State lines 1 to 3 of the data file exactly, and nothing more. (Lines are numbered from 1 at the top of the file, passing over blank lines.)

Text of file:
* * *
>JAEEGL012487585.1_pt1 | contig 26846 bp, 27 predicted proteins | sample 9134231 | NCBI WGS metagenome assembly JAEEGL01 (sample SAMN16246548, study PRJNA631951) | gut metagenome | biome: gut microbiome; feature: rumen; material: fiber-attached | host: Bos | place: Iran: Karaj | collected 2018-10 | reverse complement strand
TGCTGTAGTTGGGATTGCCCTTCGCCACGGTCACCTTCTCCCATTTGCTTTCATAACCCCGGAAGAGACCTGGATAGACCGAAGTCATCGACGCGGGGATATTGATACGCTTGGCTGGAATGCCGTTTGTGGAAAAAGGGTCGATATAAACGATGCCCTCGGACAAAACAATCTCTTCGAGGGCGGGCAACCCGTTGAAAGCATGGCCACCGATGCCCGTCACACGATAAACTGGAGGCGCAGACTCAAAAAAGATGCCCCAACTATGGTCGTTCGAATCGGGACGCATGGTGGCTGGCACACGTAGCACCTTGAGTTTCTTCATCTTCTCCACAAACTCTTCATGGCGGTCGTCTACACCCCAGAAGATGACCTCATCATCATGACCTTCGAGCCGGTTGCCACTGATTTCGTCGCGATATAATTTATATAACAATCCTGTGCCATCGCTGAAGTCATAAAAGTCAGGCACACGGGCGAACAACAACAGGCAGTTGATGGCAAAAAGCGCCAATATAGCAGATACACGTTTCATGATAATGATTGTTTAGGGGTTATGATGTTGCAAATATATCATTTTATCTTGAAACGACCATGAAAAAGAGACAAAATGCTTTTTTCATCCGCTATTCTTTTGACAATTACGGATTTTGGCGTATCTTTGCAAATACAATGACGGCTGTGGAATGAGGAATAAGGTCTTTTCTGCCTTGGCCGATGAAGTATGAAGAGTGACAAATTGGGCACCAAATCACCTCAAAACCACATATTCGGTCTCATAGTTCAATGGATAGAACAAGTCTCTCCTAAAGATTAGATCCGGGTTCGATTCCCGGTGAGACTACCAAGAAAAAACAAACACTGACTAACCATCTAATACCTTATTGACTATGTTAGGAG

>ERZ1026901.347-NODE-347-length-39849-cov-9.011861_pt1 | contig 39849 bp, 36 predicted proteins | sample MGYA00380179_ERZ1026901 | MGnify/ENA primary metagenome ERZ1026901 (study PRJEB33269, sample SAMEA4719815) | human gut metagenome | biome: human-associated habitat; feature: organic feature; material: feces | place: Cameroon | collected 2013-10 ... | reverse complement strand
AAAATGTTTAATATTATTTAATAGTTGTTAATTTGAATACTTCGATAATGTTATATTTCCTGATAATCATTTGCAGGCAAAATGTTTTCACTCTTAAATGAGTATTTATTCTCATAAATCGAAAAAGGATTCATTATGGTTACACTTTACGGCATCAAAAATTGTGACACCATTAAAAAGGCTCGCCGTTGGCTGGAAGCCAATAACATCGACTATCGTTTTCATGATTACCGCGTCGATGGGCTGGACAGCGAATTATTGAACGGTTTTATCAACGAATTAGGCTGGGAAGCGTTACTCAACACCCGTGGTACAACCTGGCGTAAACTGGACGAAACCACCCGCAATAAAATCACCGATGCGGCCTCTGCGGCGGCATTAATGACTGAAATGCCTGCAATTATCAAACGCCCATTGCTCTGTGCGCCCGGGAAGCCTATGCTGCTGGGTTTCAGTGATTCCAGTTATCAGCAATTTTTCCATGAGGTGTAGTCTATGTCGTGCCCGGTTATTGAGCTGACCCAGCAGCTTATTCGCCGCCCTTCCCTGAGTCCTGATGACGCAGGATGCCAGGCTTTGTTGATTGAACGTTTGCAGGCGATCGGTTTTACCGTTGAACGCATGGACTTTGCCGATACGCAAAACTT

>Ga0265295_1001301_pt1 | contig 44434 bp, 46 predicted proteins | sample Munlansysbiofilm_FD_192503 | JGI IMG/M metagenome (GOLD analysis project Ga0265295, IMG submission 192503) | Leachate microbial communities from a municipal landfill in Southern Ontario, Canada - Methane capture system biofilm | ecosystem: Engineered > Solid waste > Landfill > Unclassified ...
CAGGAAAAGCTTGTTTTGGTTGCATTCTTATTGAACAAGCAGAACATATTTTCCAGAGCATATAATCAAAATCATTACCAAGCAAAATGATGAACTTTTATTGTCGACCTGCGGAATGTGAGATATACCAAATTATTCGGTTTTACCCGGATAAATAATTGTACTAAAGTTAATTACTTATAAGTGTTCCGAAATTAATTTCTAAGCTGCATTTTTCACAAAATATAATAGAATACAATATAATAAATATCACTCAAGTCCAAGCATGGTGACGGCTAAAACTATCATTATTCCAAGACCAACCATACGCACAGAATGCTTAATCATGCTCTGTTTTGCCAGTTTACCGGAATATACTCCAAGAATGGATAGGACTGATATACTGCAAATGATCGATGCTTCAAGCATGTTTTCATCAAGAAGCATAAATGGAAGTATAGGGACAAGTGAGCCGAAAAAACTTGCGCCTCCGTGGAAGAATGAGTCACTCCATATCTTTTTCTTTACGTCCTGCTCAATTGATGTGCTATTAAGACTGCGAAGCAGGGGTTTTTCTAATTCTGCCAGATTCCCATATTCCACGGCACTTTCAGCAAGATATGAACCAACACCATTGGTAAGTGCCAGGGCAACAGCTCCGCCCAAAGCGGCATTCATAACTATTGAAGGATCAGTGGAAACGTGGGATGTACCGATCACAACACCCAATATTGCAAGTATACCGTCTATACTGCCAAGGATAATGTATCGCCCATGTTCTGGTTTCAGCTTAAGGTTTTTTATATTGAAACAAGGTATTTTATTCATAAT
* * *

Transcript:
>JAEEGL012487585.1_pt1 | contig 26846 bp, 27 predicted proteins | sample 9134231 | NCBI WGS metagenome assembly JAEEGL01 (sample SAMN16246548, study PRJNA631951) | gut metagenome | biome: gut microbiome; feature: rumen; material: fiber-attached | host: Bos | place: Iran: Karaj | collected 2018-10 | reverse complement strand
TGCTGTAGTTGGGATTGCCCTTCGCCACGGTCACCTTCTCCCATTTGCTTTCATAACCCCGGAAGAGACCTGGATAGACCGAAGTCATCGACGCGGGGATATTGATACGCTTGGCTGGAATGCCGTTTGTGGAAAAAGGGTCGATATAAACGATGCCCTCGGACAAAACAATCTCTTCGAGGGCGGGCAACCCGTTGAAAGCATGGCCACCGATGCCCGTCACACGATAAACTGGAGGCGCAGACTCAAAAAAGATGCCCCAACTATGGTCGTTCGAATCGGGACGCATGGTGGCTGGCACACGTAGCACCTTGAGTTTCTTCATCTTCTCCACAAACTCTTCATGGCGGTCGTCTACACCCCAGAAGATGACCTCATCATCATGACCTTCGAGCCGGTTGCCACTGATTTCGTCGCGATATAATTTATATAACAATCCTGTGCCATCGCTGAAGTCATAAAAGTCAGGCACACGGGCGAACAACAACAGGCAGTTGATGGCAAAAAGCGCCAATATAGCAGATACACGTTTCATGATAATGATTGTTTAGGGGTTATGATGTTGCAAATATATCATTTTATCTTGAAACGACCATGAAAAAGAGACAAAATGCTTTTTTCATCCGCTATTCTTTTGACAATTACGGATTTTGGCGTATCTTTGCAAATACAATGACGGCTGTGGAATGAGGAATAAGGTCTTTTCTGCCTTGGCCGATGAAGTATGAAGAGTGACAAATTGGGCACCAAATCACCTCAAAACCACATATTCGGTCTCATAGTTCAATGGATAGAACAAGTCTCTCCTAAAGATTAGATCCGGGTTCGATTCCCGGTGAGACTACCAAGAAAAAACAAACACTGACTAACCATCTAATACCTTATTGACTATGTTAGGAG

>ERZ1026901.347-NODE-347-length-39849-cov-9.011861_pt1 | contig 39849 bp, 36 predicted proteins | sample MGYA00380179_ERZ1026901 | MGnify/ENA primary metagenome ERZ1026901 (study PRJEB33269, sample SAMEA4719815) | human gut metagenome | biome: human-associated habitat; feature: organic feature; material: feces | place: Cameroon | collected 2013-10 ... | reverse complement strand